Fear and Safety

4m | Mar 4, 2024

“The mountains quake before him and the hills melt away. The earth trembles at his presence, the world and all who live in it. Who can withstand his indignation? Who can endure his fierce anger? His wrath is poured out like fire; the rocks are shattered before him. The LORD is good, a refuge in times of trouble. He cares for those who trust in him” (Nahum 1: 5 – 7)

This is such a thing as a healthy fear of God. Moses commanded the Israelites to “Fear the LORD your God, serve him only” in Deuteronomy 6: 13. God reveals His fierce anger and is not reticent in letting us know that He is a God of wrath.

Yet the Lord is also kind and patient. God has shown us another side to His heart. We are told that “The LORD is gracious and compassionate, slow to anger and rich in love”, (Psalms 145: 8).

How might we hold these apparently opposing truths together? How might we dwell in the peace and security of the Father’s love at the same time as acknowledging His right to unleash His anger?

I think part of the answer may lie in this reading from the prophet, Nahum. One of the minor prophets in the Old Testament, he recorded God’s words against the Assyrian Empire before its downfall in 612 BCE, particularly its capital city, Nineveh. To those in opposition to God, “The LORD is a jealous and avenging God” (Nahum 1: 2); but to those who trust Him, He is a refuge, a good and caring God”.

Can God be both? Absolutely! For many though, a question can still hang unresolved: how might I live in both fear of God and safety in His refuge? Can we be both scared of God and secure in His love at the same time?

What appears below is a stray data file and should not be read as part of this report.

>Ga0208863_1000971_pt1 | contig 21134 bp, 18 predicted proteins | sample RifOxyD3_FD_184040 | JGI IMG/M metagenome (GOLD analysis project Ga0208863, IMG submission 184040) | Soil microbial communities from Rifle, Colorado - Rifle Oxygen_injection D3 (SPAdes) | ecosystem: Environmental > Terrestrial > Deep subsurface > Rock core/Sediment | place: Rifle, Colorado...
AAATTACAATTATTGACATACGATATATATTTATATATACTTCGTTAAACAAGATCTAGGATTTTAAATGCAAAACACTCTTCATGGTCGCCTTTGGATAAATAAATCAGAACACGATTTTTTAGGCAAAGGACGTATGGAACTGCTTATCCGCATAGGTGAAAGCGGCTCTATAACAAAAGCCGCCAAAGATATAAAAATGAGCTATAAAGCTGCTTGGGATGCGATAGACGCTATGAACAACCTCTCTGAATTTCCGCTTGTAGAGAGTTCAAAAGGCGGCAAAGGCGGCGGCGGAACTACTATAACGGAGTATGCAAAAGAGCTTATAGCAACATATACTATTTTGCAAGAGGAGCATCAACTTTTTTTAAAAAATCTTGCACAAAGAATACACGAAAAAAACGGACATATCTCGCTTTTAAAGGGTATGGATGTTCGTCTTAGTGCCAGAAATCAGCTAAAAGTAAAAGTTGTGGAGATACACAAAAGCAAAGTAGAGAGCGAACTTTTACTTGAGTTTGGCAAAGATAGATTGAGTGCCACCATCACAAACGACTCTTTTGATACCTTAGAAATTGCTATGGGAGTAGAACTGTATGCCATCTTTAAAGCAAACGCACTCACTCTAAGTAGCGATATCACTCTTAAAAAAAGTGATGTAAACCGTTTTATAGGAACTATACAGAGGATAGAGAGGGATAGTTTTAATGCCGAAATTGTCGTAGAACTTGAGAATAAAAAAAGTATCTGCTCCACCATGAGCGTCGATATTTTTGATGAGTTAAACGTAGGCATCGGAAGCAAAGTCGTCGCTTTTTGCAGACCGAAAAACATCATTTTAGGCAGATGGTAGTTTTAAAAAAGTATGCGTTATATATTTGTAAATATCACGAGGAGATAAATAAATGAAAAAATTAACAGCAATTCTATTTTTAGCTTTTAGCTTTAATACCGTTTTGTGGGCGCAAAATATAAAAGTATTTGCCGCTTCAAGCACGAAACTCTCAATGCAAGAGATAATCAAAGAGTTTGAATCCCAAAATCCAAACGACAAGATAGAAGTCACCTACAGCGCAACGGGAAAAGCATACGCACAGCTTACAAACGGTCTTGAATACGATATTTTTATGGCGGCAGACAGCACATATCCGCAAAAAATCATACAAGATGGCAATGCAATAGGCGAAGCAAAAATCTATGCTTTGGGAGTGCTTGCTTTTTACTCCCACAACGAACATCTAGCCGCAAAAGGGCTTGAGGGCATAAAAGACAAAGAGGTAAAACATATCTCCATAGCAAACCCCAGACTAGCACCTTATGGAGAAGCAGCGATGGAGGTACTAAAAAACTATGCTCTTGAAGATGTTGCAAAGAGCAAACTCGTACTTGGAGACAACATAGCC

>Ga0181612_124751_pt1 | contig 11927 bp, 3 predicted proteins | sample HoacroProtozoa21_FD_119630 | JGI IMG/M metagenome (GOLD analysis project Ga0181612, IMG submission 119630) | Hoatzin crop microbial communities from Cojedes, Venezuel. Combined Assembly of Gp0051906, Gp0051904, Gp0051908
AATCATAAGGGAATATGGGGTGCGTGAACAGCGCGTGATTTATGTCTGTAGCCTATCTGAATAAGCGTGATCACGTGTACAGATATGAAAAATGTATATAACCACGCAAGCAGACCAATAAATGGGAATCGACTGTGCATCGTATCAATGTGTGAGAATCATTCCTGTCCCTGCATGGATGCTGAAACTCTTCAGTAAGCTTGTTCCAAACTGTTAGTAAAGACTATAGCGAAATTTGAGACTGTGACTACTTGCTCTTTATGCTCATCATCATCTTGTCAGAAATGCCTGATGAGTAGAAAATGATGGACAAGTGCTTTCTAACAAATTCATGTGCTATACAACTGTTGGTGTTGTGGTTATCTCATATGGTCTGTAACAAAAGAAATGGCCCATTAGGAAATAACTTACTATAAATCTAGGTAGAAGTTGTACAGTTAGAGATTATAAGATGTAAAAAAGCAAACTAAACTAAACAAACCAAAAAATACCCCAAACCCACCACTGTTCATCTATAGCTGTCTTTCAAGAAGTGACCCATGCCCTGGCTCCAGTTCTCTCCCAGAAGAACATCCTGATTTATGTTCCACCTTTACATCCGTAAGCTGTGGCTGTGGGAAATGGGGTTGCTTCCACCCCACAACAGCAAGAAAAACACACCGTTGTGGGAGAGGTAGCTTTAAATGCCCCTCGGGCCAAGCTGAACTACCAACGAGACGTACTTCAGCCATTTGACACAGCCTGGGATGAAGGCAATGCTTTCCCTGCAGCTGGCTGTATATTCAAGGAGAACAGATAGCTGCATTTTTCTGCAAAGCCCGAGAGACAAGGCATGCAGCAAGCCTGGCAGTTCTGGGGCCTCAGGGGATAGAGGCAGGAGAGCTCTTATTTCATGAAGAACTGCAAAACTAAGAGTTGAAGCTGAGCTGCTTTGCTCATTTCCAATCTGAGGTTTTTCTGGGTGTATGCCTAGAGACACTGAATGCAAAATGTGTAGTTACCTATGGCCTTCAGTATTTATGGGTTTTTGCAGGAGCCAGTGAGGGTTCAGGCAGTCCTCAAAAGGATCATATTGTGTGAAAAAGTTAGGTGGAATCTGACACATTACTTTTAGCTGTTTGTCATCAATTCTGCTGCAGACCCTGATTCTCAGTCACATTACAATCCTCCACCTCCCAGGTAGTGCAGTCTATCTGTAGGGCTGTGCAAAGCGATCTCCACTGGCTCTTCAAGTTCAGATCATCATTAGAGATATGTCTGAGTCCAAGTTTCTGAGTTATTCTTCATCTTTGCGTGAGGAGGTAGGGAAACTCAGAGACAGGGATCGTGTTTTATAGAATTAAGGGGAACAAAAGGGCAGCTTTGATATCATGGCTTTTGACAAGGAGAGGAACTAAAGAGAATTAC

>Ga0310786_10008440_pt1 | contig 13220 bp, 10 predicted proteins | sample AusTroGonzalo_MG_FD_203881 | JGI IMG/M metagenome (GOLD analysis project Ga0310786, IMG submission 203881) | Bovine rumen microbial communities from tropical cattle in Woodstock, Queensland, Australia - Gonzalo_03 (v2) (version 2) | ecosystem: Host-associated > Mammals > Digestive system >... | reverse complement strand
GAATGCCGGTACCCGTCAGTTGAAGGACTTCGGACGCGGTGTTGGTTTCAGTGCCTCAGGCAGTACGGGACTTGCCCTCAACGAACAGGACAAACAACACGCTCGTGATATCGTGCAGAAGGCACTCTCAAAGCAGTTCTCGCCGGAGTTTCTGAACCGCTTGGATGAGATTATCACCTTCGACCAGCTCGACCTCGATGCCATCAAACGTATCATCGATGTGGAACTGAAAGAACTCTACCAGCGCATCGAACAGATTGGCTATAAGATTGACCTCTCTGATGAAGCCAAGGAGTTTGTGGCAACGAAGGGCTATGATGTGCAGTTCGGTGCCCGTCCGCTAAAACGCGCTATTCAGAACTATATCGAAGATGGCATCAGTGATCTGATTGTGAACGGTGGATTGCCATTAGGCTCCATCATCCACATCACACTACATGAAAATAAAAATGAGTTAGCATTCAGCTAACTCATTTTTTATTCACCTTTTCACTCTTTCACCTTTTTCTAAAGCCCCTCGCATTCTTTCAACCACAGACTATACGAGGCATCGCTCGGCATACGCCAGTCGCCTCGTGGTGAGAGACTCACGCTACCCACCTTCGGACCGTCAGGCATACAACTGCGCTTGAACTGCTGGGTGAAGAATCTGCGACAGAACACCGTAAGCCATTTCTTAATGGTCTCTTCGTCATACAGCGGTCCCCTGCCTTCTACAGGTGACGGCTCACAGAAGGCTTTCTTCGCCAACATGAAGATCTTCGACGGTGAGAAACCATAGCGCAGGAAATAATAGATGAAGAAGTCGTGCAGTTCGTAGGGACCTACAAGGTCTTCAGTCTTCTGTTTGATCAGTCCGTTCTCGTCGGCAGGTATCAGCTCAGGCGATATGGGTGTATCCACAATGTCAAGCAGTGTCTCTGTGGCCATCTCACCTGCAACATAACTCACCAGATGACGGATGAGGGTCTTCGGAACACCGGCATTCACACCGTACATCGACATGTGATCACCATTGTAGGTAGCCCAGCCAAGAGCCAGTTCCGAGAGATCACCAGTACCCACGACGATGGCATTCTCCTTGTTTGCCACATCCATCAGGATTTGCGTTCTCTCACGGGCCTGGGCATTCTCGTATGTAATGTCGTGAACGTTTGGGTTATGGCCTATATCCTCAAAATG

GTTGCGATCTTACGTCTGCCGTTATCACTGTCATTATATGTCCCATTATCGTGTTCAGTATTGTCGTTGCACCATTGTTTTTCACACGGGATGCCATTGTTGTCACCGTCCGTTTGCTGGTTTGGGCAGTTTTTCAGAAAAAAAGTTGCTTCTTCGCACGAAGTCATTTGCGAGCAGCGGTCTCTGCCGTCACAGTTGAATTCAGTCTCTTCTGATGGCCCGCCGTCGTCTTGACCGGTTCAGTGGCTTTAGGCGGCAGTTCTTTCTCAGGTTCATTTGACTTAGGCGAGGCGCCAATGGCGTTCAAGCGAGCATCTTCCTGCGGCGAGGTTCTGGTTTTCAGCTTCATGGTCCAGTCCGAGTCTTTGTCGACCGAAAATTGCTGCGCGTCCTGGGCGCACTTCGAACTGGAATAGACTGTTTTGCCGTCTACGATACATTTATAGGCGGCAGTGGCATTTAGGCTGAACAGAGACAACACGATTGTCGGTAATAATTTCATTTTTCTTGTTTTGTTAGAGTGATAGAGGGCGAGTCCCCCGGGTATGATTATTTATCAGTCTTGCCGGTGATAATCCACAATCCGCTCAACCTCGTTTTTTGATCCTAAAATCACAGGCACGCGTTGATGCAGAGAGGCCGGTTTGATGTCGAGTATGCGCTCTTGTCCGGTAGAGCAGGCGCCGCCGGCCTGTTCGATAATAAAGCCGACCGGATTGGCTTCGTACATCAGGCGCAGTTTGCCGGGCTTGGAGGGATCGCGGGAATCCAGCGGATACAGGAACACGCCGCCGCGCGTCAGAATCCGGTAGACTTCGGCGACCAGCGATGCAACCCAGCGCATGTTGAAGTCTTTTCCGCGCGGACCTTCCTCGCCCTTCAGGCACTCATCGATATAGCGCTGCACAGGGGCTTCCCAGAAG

A deeper study is needed to unearth everything that Scripture says about the question, but, for the purposes of a short devotion, Nahum offers some help.

First of all, the Lord is good (Nah 1: 7). This is a fundamental truth as we consider the many facets of God’s character. He is good. He has always been good. He may deal with sin and rebellion, but that never contradicts the goodness that defines the core of His being. God is a good God, and we can build our lives on that simple truth.

Second, he is a refuge in times of trouble. This also speaks, I believe, albeit indirectly, of His mercy. Whether we have sinned or are a victim of attack, he offers safe shelter. The Lord loves to both forgive and protect. But to those who willingly oppose Him, to those whose hearts are closed to repentance, He will act according to His wise judgement.

Third, He cares for those who trust Him. We don’t fear evil from someone who lovingly takes care of us. God doesn’t pour out His wrath on those who put their trust in Him. He may lovingly discipline us. We may sin at times and continue to fall short of his best for us, but He is always committed to responding as a good, loving Father to every penitent and trusting heart.

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